Jackpot lottery

froggedFebruary 15, 2011

Hello all, one of my favourite things is to buy a lottery ticket once and a while when the jackpot gets big. Then dream about what if. Around here our lotteries do not get bigger then 50 million, but then again we don't pay any tax on our winnings either. And I know the chances of winning are ridiculously small but once in a while a couple bucks to dream what if? is ok. In recent news there have been a couple of large jackpots won by group players and in these cases there have been people coming out of the woodwork to say they too should be in on the winnings. They are now in the courts to decide who gets what. That sure would take the joy out of winning... So what would you do if you won? There is such a diverse and wise group here I'm curious to know what would you do beyond the usual pay bills give to charity? Or do you not play at all. Are lotteries just a way for government to avoid paying support to the agencies that benefit from lotteries? (has this been posted before??)

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We buy a CA lottery ticket once in a while. It would be nice to have a windfall. I would select the long term payout/vs the short term 50% payout.Usually, I would not trust the government to honor any long term commitment, but I'm not willing to give up 50% of anything without a fight.
Governor Schwarzenegger , tried to use the lottery money to pay off the the huge defecit in CA, but with the lowest approwal rating of any governor (21%) he was voted down. So if I win, I'll live a richer life.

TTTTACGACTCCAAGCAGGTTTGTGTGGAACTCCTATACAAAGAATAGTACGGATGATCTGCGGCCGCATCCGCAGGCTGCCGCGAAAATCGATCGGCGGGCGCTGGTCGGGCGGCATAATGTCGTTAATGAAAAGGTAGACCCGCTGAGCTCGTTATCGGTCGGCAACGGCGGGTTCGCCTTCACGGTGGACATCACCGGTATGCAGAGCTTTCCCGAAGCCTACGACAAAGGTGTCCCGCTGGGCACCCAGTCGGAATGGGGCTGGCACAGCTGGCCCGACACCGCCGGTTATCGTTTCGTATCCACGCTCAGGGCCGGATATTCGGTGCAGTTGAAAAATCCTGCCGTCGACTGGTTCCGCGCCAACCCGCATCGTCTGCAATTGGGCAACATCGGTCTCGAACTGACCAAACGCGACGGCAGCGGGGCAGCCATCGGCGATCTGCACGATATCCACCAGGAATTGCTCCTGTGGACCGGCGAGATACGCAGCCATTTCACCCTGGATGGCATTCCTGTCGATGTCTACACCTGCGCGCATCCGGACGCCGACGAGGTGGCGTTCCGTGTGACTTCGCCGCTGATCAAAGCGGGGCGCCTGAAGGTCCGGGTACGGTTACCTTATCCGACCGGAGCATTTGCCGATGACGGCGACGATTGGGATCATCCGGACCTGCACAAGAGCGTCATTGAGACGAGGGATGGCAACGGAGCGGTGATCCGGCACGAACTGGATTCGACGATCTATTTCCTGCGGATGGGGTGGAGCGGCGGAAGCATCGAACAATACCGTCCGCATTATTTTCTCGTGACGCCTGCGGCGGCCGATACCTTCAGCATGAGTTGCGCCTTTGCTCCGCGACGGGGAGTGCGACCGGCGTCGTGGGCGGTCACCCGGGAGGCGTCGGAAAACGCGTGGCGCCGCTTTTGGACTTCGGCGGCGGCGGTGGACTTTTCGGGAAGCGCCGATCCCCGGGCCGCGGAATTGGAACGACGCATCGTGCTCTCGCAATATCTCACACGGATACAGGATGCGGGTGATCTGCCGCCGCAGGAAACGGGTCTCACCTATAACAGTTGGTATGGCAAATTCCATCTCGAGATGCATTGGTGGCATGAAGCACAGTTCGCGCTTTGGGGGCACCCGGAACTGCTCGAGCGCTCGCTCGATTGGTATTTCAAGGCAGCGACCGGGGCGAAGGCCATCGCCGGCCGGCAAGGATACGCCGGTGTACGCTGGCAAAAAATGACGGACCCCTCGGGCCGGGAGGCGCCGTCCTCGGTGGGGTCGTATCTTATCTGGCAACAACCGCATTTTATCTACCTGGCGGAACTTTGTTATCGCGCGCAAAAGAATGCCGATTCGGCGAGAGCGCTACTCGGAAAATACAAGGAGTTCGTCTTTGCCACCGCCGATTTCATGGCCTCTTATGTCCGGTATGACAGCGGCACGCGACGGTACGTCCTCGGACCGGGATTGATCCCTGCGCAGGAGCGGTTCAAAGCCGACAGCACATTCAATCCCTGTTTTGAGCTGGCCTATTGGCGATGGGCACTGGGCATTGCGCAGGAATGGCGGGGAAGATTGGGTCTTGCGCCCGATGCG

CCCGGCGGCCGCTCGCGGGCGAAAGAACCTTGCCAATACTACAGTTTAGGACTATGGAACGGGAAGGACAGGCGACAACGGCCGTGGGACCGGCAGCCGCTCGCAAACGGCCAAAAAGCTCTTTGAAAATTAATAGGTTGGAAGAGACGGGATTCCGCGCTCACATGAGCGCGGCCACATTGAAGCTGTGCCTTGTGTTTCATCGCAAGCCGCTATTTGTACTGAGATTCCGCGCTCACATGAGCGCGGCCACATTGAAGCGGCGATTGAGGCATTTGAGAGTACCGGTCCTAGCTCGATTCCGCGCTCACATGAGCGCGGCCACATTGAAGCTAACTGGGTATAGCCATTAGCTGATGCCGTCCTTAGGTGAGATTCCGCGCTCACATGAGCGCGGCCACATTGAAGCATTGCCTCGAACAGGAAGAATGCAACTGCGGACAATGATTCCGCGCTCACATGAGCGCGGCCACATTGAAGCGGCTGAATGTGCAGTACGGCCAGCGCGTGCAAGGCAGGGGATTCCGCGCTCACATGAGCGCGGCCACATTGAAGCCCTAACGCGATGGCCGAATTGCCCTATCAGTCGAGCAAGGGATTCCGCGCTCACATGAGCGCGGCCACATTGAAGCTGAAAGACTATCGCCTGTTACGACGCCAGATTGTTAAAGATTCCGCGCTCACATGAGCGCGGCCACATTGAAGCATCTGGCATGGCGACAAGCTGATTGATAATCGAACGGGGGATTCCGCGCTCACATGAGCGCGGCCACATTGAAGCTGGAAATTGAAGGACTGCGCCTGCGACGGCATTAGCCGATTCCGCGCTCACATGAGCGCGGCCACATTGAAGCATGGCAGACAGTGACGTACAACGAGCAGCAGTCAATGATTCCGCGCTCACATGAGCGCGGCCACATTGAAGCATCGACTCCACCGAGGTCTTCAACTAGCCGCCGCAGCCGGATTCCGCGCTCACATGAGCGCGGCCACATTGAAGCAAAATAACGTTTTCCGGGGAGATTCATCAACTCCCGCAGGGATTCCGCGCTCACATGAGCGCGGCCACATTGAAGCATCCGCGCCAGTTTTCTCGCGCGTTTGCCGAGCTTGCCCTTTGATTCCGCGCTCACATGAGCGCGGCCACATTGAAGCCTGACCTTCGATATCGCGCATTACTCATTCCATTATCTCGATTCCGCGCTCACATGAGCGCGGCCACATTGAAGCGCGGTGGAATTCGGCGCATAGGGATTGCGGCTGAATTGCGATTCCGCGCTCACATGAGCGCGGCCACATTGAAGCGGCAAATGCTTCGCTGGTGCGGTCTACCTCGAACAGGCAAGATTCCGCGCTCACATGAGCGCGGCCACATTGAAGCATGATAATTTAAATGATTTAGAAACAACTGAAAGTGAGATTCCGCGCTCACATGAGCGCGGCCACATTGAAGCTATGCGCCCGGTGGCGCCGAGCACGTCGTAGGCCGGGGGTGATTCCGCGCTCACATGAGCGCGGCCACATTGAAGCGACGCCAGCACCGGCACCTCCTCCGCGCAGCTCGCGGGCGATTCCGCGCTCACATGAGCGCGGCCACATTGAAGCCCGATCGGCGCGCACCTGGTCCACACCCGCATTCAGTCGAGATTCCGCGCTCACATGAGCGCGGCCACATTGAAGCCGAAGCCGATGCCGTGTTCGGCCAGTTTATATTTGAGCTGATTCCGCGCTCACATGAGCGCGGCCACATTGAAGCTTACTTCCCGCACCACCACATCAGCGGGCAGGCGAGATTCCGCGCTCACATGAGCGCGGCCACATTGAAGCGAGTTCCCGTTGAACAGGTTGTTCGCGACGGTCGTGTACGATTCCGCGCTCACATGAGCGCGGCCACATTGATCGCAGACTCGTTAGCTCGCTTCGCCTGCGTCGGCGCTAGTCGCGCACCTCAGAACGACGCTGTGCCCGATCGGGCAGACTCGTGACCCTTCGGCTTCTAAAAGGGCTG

Bookmark   February 15, 2011 at 8:35PM
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I think I've purchased one lottery ticket in the last ten years. LOL. I have only won once in any amount more than a dollar or two, and it payed my way to go to the GW get-together in Naperville. Is that good timing, or what?

What would I do with a windfall? We live a pretty simple life and there is nothing I can think of for myself I'd want to splurge major amounts of money on. I would see to it that my g'kids had a generous educational fund. I would leave a fund at our local shelter and vet clinics to be used for procedures somebody's dear pets need but they cannot afford. I'd also like to buy a little chunk of land in a county south of us on the river with a shack on it where I can go escape when the mood hits, which I prolly can already do. I don't think I'd want to change too much about the life I already have.

    Bookmark   February 15, 2011 at 8:47PM
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We have a lottery here in Texas. I never buy a ticket but should I ever come into an amazing amount of money, I would love giving to worthy causes.First I would set up accounts for my grandchildren so their education would be insured.I'd better hurry and get that money because oldest grandchild is graduating from high school in May.

    Bookmark   February 15, 2011 at 11:47PM